The Corpus Callosum

Paliperidone: Cost Effective (?)

This is a peculiar article: href="http://www.annals-general-psychiatry.com/content/7/1/16/abstract">Costs
and effects of paliperidone extended release compared with alternative
oral antipsychotic agents in patients with schizophrenia in Greece: A
cost effectiveness study
.  It’s a
open-access article in the Annals of General Psychiatry, dated 28
August, 2008. (Annals of General Psychiatry 2008, 7:16
doi:10.1186/1744-859X-7-16)

Background To compare the costs
and effects of paliperidone extended release (ER), a new pharmaceutical
treatment for the management of schizophrenia, with the most frequently
prescribed oral treatments in Greece (namely risperidone, olanzapine,
quetiapine, aripiprazole and ziprasidone) over a 1-year time period.

Methods A decision tree was developed and tailored
to the specific circumstances of the Greek healthcare system.
Therapeutic effectiveness was defined as the annual number of stable
days and the clinical data was collected from international clinical
trials and published sources. The study population was patients who
suffer from schizophrenia with acute exacerbation. During a consensus
panel of 10 psychiatrists and 6 health economists, data were collected
on the clinical practice and medical resource utilisation. Unit costs
were derived from public sources and official reimbursement tariffs.
For the comparators official retail prices were used. Since a price had
not yet been granted for paliperidone ER at the time of the study, the
conservative assumption of including the average of the highest
targeted European prices was used, overestimating the price of
paliperidone ER in Greece. The study was conducted from the perspective
of the National Healthcare System.

Results The data indicate that paliperidone ER
might offer an increased number of stable days (272.5 compared to 272.2
for olanzapine, 265.5 for risperidone, 260.7 for quetiapine, 260.5 for
ziprasidone and 258.6 for aripiprazole) with a lower cost compared to
the other therapies examined (€7,030 compared to
€7,034 for olanzapine, €7,082 for risperidone,
€8,321 for quetiapine, €7,713 for ziprasidone and
€7,807 for aripiprazole). During the sensitivity analysis, a
± 10% change in the duration and frequency of relapses and
the economic parameters did not lead to significant changes in the
results.

Conclusion Treatment with paliperidone ER can lead
to lower total cost and higher number of stable days in most of the
cases examined.

At first glance, it seems fairly straightforward.
 Second-generation antipsychotics are expensive.
 There have been many studies on the cost-effectiveness.
 This one is fairly typical.  Except for the timing.


You see, generic risperidone has just recently
become available, at least in the USA.  Paliperidone is the
active metabolite of risperidone.  Paliperidone does have some
advantages, but in general it is fairly comparable to risperidone.
 

The study shows that paliperidone may have a slight advantage in
efficacy.  Given that the cost cited for paliperidone is
slightly lower than the cost cited for risperidone, it would follow
paliperidone would be more cost-effective.

But what if they used today’s costs?

At this moment, Drugstore.com lists Invega 9mg capsules, #100 for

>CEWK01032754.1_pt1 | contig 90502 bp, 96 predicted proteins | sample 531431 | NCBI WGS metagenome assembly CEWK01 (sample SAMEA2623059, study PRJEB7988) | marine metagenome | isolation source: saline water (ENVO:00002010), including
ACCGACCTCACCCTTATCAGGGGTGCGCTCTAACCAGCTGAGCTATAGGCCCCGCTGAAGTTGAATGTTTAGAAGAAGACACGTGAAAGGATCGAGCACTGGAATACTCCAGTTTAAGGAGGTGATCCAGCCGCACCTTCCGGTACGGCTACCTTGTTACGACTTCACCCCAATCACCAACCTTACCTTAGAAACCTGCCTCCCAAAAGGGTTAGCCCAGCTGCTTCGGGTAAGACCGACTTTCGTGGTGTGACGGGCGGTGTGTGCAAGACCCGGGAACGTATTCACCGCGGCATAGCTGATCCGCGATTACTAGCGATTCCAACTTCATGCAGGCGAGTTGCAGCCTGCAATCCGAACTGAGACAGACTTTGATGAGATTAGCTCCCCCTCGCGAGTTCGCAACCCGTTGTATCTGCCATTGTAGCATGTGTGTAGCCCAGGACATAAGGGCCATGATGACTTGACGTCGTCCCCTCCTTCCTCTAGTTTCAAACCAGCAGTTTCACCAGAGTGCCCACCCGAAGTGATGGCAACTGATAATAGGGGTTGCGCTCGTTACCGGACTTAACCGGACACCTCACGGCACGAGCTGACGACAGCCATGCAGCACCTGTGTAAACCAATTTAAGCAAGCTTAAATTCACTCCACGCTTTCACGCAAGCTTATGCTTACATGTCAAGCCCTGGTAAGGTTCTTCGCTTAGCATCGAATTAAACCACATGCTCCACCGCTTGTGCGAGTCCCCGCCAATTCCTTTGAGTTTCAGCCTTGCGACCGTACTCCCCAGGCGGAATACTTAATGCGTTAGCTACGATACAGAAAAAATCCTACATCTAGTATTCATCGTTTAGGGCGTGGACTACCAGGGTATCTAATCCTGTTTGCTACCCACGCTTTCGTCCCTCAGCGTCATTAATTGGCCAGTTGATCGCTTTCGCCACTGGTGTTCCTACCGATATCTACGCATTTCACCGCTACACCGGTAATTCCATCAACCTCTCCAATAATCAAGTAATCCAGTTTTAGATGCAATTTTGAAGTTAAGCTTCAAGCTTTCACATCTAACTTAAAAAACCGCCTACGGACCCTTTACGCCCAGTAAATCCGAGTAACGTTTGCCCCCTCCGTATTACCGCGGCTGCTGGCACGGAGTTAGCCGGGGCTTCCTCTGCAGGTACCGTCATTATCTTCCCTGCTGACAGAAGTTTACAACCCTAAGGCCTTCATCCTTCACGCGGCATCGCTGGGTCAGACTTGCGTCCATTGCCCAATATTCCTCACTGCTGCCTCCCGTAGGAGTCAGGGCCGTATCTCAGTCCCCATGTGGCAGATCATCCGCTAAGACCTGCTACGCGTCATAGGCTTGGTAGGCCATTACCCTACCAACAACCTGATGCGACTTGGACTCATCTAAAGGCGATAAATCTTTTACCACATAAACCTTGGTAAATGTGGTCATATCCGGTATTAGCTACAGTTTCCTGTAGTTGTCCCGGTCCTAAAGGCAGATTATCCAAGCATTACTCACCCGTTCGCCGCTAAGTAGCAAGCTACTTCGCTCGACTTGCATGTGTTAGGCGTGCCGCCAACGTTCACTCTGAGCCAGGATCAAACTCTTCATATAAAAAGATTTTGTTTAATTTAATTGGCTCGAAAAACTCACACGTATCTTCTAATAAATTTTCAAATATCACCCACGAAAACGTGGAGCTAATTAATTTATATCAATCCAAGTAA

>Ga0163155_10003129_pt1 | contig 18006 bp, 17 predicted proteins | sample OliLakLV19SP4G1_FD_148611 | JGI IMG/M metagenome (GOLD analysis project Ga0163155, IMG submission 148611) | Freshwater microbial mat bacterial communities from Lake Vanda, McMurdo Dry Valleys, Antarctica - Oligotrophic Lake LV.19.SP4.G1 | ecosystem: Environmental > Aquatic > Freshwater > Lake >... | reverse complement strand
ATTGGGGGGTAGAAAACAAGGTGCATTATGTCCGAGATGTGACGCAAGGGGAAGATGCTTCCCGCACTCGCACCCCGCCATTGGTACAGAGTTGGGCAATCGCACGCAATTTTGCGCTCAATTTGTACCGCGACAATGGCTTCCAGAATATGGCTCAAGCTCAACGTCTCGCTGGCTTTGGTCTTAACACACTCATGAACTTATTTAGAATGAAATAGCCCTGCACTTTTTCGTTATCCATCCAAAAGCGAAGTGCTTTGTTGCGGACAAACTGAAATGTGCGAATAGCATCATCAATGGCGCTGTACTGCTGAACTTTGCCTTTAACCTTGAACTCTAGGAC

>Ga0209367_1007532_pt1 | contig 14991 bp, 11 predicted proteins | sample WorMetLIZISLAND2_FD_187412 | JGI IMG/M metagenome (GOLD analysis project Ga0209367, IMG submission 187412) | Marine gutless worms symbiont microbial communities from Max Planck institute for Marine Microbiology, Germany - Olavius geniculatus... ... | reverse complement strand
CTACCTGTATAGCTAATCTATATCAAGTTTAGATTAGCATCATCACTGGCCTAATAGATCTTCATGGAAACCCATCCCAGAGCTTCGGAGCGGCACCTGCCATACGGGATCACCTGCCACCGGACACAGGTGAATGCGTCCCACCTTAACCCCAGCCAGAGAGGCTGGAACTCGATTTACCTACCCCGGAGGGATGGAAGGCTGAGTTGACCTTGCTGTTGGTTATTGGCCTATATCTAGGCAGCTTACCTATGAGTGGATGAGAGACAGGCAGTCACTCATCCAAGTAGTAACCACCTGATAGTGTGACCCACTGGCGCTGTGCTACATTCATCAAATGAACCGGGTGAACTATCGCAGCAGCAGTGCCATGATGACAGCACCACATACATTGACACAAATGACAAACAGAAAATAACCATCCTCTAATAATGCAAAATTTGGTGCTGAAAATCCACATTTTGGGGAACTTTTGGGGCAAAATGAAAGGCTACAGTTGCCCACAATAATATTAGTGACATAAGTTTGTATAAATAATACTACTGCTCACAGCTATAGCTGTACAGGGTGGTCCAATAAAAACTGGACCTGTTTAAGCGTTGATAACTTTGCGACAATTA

$1,638.95.  (Invega in the brand name for paliperidone ER.)
They list generic risperidone, #180, for $869.98.  Typically a
person would take one Invega 9mg capsule per day, or two 3mg
risperidone per day.  Using those figures, the treatment with
Invega would cost $16.39 per day.  Generic risperidone would
cost $9.67 per day.

Usually, when a generic drug is first marketed, it comes out at a
relatively small discount compared to the branded product.
 After about six months, the price tends to decline even more.
 So the price differential is going to increase pretty soon.

I suspect that the authors would arrive at a very different conclusion
about the cost-effectiveness, if they were to run their models using
updated cost figures.

Oh, and one of the authors of the paper works for Janssen, the maker of
Invega.  They also make Risperdal (the branded version of
risperidone.)  Janssen stands to lose market share, as
Risperdal was one of the flagship products, and there is now a generic
version.  The generic risperidone will compete with their new
product, Invega.  It sure would be nice, for them, if they
could show a convincing reason to prescribe the new product.
 Unfortunately, the study that showed an economic advantage
was out of date almost as soon as it was published.

Comments

  1. #1 N.B.
    October 6, 2008

    Spectacular post and an excellent analysis of pharma’s marketing strategy–repackage the old and brand it as the new. Paliperidone is Janssen’s attempt to keep their original product (risperidone) afloat and should not be given any special treatment. I’ve yet to see a follow-on drug of this nature (excluding levofloxacin [Levaquin]) that was truly superior to its parent.

  2. #2 Hyperion
    October 7, 2008

    One might be able to make the case for Escitalopram vs Citalopram. Sometimes extended-release versions can have serious advantages over instant-release versions, especially with stimulants, where they’re notoriously short-acting, or anti-convulsants where you absolutely want to keep levels stable.

    Additionally, note that Paliperidone appeared to have a slightly greater performance in this study over Risperidone, implying that there might be some advantages to it. At the very least, it implies that some patients may receive a greater benefit from it, and leaving aside the potential discounts of generic risperidone, it still appears to show cost benefits over the other anti-psychotic drugs.

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